Realism, Arthur Miller, and. The Crucible. The Play. The Drama. The Playwright. Arthur Miller. Born and raised New York Dropped out of high school due to The Great Depression Went to the University of Michigan—graduated in 1938—began his writing career.
Realism,Arthur Miller,and The Crucible
Arthur Miller • Born and raised New York • Dropped out of high school due to The Great Depression • Went to the University of Michigan—graduated in 1938—began his writing career • Started out writing radio scripts, then moved to playwriting • 1947—first Broadway success with All My Sons • 1949—produced his best known play Death of a Salesman which won a Pulitzer Prize
:10 Which play won Miller the Pulitzer Prize? • All My Sons • Death of a Salesman • The Crucible
Miller’s political crucible • Politically minded, Miller was disturbed by the 1950’s anticommunism campaign of Senator Joseph McCarthy. • Miller was summoned to testify by the House Committee on Un-American Activities in 1956 to explain his own political beliefs. • Miller was uncooperative when asked to name others interested in communist meetings; he was indicted for contempt of court.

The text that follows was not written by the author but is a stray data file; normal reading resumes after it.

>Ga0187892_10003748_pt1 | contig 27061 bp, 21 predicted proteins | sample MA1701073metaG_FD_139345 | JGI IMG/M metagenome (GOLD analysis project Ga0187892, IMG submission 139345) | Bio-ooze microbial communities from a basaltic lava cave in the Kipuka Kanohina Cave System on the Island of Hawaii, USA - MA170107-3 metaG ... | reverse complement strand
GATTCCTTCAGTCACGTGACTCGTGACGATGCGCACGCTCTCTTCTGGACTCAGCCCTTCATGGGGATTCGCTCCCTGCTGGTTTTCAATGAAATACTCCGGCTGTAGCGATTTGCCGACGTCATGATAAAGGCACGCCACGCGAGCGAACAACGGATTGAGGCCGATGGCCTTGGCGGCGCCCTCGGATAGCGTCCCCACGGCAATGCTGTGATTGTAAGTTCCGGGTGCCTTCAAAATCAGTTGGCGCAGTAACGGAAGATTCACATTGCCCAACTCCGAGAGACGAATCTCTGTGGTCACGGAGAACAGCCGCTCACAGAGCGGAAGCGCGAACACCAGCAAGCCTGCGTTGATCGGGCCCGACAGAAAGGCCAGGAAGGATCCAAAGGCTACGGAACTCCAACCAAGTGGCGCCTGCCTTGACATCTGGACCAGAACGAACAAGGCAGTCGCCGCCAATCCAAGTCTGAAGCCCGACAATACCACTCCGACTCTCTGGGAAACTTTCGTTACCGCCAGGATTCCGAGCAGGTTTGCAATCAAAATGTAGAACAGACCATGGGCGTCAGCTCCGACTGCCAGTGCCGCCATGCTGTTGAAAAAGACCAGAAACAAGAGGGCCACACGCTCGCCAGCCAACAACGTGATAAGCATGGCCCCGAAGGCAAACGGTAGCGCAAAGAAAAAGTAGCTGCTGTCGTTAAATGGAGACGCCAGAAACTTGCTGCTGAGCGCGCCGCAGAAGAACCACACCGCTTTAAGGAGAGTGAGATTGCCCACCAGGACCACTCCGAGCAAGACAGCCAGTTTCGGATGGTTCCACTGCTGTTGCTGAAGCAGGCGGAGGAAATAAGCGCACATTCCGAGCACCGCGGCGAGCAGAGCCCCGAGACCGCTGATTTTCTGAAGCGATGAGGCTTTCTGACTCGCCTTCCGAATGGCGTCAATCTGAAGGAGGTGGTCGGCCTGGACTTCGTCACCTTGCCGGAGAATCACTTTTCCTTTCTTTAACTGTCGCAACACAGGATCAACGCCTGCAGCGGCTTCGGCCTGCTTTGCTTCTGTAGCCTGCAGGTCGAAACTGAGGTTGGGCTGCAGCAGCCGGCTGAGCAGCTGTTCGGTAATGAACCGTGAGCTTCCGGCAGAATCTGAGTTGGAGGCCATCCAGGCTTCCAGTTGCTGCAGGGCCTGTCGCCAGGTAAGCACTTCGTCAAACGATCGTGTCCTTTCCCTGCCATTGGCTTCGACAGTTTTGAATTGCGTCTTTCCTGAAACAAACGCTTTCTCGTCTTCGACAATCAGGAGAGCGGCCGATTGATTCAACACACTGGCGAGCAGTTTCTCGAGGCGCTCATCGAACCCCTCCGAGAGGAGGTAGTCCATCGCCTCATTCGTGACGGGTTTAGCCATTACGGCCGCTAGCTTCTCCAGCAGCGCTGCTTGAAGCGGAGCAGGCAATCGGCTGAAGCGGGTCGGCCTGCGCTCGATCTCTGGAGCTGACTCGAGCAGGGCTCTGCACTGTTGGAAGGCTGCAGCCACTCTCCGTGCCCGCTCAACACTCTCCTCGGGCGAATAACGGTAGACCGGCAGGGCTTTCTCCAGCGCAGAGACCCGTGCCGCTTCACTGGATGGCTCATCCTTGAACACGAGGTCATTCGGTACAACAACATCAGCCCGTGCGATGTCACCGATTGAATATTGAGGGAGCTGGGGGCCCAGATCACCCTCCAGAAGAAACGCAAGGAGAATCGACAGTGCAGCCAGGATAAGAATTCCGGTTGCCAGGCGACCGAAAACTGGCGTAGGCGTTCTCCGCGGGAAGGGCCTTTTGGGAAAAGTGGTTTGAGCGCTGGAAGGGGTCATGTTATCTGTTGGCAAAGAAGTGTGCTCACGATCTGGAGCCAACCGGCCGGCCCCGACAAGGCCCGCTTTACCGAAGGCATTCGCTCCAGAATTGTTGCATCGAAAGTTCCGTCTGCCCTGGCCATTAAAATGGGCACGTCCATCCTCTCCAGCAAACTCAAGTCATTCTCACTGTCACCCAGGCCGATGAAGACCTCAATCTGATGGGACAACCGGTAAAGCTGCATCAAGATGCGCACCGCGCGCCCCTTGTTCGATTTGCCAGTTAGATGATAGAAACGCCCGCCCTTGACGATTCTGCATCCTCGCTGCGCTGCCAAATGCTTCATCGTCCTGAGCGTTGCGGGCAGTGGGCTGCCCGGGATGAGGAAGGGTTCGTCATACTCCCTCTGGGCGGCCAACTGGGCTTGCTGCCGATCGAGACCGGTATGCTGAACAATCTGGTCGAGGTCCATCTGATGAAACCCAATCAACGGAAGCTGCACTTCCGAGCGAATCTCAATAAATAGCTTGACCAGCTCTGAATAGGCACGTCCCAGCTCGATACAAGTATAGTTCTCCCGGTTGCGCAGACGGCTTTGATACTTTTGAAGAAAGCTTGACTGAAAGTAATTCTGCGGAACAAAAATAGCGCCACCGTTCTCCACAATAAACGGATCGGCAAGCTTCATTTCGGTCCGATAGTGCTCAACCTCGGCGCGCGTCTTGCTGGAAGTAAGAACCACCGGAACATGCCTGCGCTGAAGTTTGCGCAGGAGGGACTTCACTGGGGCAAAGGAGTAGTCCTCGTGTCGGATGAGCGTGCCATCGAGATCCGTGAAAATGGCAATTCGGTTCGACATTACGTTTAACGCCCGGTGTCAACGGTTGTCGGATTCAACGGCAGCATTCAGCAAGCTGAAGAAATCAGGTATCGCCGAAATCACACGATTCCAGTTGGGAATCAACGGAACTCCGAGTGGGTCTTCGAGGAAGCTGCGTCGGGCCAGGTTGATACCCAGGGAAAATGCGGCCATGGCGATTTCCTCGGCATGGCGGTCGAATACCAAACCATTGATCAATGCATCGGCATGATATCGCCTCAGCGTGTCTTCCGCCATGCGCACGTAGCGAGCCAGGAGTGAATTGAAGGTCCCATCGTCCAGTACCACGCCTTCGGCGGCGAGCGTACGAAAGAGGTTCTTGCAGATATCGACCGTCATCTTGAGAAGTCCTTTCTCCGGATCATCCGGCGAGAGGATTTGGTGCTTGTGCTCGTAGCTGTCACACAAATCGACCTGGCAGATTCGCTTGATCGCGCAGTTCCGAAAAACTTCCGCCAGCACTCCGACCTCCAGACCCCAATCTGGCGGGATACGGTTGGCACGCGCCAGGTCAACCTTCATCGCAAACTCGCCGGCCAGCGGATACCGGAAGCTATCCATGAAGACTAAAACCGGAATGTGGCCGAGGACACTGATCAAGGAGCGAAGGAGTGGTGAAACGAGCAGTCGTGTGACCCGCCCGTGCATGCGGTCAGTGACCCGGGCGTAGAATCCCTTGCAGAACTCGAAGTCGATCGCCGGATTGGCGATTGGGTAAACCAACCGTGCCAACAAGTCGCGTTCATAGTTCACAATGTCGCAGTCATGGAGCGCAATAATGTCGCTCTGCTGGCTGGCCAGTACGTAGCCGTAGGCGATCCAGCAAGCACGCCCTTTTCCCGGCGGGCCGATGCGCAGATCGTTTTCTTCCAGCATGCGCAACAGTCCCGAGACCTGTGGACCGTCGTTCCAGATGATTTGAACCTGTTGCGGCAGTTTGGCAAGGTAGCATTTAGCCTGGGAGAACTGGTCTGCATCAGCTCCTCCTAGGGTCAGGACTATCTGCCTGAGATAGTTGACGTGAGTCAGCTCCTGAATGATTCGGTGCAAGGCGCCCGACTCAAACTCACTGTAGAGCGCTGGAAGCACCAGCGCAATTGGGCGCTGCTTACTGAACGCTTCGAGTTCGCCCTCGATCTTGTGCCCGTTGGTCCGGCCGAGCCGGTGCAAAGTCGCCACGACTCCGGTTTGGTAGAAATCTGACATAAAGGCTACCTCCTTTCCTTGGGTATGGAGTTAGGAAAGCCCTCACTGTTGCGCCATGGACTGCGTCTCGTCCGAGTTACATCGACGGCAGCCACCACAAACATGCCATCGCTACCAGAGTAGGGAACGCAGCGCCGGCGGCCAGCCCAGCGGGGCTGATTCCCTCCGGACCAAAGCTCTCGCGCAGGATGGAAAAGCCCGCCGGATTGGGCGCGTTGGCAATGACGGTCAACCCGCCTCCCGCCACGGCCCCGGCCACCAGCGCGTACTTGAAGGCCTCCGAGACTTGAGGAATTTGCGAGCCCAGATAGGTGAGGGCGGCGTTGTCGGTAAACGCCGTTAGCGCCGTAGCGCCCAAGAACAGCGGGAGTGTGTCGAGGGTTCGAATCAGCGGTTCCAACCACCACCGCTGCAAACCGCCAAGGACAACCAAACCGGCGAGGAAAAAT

10 What was Arthur Miller indicted for? • Refusing to show up in court • Refusing to name his own political belief • Refusing to name names of others attending communist meetings
Miller and Monroe • His personal life took an interesting turn when he married Marilyn Monroe in 1956. • He wrote the play The Misfits for her to star in. • They divorced in 1961. • Both his ordeal with McCarthy and his marriage to Monroe kept Miller in the public eye, making his popularity as a playwright even more pronounced.
:10 How did a marriage to Marilyn Monroe affect Miller’s Life? • He became more popular. • After the divorce, he was in a writing slump • No change.
Influences on Miller’s work • Henrik Ibsen, August Strindberg, and Anton Chekhov (three 19th century European playwrights) paved the way for American realist drama: They tackled subjects such as guilt, sexuality, and mental illness—subjects never portrayed on stage before. • These European realists bequeathed the dramatic “slice of life” technique to their American heirs so that they, too, could write about life as it is actually lived.
10 The Realists dramatists wrote about taboo subjects like sex and mental illness. • True • False
American Realism and Eugene O’Neill • Realistic drama employs the 4th wall technique—which has the audience looking into the lives of characters as if the 4th wall of a room is removed and we voyeuristically peer in. • Became dominant mode of American drama after the beginning of 20th cent. • Eugene O’Neill experimented with characters and dialogue to reveal a “new realism.”
10 The 4th wall technique became the prominent form of drama in the 20th century. • True • False
Arthur Miller and Tennessee Williams • Represent 2 principal movements in modern American drama: realism and imaginative realism • Miller is the playwright of our social conscience; Williams is the playwright of our souls.
10 Which realist dramatist is considered the playwright of our social conscience? • Arthur Miller • Tennessee Williams